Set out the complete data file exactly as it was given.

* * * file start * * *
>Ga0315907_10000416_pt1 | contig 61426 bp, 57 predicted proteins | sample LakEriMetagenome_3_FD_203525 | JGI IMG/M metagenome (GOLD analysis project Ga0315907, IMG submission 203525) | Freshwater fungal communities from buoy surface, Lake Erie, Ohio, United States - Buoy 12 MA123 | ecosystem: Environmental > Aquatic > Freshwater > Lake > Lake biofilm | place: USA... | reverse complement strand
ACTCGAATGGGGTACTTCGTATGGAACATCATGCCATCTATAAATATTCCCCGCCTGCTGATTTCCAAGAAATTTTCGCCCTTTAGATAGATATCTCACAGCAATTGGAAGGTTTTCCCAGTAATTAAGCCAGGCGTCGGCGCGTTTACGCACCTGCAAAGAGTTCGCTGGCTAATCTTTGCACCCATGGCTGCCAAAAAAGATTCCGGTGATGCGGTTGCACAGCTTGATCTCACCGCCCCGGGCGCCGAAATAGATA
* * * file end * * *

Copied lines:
>Ga0315907_10000416_pt1 | contig 61426 bp, 57 predicted proteins | sample LakEriMetagenome_3_FD_203525 | JGI IMG/M metagenome (GOLD analysis project Ga0315907, IMG submission 203525) | Freshwater fungal communities from buoy surface, Lake Erie, Ohio, United States - Buoy 12 MA123 | ecosystem: Environmental > Aquatic > Freshwater > Lake > Lake biofilm | place: USA... | reverse complement strand
ACTCGAATGGGGTACTTCGTATGGAACATCATGCCATCTATAAATATTCCCCGCCTGCTGATTTCCAAGAAATTTTCGCCCTTTAGATAGATATCTCACAGCAATTGGAAGGTTTTCCCAGTAATTAAGCCAGGCGTCGGCGCGTTTACGCACCTGCAAAGAGTTCGCTGGCTAATCTTTGCACCCATGGCTGCCAAAAAAGATTCCGGTGATGCGGTTGCACAGCTTGATCTCACCGCCCCGGGCGCCGAAATAGATA